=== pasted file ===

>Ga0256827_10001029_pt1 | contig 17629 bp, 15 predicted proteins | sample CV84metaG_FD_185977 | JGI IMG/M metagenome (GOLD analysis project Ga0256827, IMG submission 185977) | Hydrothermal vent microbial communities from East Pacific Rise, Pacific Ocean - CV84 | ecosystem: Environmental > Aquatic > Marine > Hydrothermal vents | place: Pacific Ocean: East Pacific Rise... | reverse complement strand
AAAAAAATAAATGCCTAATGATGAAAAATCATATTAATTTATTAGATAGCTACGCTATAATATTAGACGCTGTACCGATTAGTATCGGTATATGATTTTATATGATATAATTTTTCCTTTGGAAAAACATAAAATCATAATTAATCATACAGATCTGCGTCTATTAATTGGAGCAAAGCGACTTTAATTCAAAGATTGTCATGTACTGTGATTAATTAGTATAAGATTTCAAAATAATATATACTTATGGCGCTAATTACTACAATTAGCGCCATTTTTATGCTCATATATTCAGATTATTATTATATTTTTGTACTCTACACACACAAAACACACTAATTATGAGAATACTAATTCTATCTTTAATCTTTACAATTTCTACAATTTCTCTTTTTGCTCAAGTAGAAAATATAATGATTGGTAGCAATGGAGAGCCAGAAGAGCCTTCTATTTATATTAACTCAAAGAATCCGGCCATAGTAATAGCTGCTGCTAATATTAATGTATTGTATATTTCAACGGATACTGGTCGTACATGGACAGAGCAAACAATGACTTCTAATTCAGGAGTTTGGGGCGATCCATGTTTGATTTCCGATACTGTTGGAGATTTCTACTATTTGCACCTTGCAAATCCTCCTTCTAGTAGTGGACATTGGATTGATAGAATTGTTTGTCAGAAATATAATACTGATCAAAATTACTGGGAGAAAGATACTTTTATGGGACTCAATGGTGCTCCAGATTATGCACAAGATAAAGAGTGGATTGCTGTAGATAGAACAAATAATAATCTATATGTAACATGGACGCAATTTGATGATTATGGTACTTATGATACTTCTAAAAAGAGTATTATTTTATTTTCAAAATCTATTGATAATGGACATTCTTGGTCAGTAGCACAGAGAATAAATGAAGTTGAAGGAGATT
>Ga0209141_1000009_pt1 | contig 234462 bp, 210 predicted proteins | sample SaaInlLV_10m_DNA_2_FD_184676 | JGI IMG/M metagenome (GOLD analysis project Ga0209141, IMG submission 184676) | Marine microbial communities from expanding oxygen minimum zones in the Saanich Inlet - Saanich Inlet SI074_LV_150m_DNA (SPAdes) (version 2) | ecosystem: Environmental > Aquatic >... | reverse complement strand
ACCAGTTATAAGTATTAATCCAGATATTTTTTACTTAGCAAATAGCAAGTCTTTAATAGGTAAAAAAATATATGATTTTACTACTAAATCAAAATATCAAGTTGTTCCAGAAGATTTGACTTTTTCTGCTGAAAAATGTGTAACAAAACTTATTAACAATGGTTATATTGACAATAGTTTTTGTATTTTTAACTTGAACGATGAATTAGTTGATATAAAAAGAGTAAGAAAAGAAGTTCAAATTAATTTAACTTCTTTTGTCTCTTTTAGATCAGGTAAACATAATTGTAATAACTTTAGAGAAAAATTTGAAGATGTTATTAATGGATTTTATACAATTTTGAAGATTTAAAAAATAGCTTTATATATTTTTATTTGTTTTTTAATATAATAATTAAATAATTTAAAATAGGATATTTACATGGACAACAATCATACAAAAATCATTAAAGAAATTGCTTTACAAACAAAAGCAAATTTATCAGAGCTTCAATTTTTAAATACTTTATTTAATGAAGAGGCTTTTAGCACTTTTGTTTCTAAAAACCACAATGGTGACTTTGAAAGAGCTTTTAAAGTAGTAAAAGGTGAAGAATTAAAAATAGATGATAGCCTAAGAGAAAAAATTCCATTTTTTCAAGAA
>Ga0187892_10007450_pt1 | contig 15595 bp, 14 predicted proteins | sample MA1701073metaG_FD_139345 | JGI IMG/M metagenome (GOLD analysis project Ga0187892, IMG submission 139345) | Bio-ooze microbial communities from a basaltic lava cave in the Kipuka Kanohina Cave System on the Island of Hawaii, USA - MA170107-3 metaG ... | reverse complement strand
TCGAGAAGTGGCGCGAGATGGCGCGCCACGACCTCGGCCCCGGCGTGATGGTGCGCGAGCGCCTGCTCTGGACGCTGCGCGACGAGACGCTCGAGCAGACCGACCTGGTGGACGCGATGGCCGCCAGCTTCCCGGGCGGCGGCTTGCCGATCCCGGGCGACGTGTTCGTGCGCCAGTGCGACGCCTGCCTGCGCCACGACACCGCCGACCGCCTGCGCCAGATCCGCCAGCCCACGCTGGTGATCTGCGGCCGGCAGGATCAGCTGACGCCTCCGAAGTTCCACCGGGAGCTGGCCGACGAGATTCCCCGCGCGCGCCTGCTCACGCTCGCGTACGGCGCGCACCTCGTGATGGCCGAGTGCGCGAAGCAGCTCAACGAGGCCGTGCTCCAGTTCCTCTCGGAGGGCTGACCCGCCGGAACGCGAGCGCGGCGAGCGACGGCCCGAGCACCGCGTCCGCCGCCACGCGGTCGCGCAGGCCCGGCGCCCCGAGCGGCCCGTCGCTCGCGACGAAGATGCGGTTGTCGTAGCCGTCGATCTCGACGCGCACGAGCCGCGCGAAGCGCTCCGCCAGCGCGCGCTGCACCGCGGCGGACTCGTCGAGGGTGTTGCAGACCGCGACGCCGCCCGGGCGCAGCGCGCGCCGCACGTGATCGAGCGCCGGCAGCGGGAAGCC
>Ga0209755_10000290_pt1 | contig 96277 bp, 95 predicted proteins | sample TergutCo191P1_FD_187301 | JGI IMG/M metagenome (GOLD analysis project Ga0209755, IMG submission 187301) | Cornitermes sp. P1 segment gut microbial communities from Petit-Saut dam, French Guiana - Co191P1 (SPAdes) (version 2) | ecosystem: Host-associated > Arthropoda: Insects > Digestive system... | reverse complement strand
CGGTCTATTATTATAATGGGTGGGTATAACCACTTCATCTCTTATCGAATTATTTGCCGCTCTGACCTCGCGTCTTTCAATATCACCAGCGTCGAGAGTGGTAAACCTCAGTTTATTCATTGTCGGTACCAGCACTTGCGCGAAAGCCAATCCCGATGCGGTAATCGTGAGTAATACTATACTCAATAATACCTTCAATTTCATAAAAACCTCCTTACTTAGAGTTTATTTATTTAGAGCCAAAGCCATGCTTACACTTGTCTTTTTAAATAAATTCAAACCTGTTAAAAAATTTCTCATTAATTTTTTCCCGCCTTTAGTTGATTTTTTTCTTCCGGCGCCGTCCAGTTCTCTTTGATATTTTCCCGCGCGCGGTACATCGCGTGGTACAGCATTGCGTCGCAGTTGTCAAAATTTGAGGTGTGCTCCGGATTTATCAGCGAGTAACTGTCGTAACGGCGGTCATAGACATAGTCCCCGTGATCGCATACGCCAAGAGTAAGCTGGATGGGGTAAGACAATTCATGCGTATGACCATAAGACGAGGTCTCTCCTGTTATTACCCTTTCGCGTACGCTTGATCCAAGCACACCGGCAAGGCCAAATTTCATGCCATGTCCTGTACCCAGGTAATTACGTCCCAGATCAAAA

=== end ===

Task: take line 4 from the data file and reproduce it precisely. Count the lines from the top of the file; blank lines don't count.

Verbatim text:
ACCAGTTATAAGTATTAATCCAGATATTTTTTACTTAGCAAATAGCAAGTCTTTAATAGGTAAAAAAATATATGATTTTACTACTAAATCAAAATATCAAGTTGTTCCAGAAGATTTGACTTTTTCTGCTGAAAAATGTGTAACAAAACTTATTAACAATGGTTATATTGACAATAGTTTTTGTATTTTTAACTTGAACGATGAATTAGTTGATATAAAAAGAGTAAGAAAAGAAGTTCAAATTAATTTAACTTCTTTTGTCTCTTTTAGATCAGGTAAACATAATTGTAATAACTTTAGAGAAAAATTTGAAGATGTTATTAATGGATTTTATACAATTTTGAAGATTTAAAAAATAGCTTTATATATTTTTATTTGTTTTTTAATATAATAATTAAATAATTTAAAATAGGATATTTACATGGACAACAATCATACAAAAATCATTAAAGAAATTGCTTTACAAACAAAAGCAAATTTATCAGAGCTTCAATTTTTAAATACTTTATTTAATGAAGAGGCTTTTAGCACTTTTGTTTCTAAAAACCACAATGGTGACTTTGAAAGAGCTTTTAAAGTAGTAAAAGGTGAAGAATTAAAAATAGATGATAGCCTAAGAGAAAAAATTCCATTTTTTCAAGAA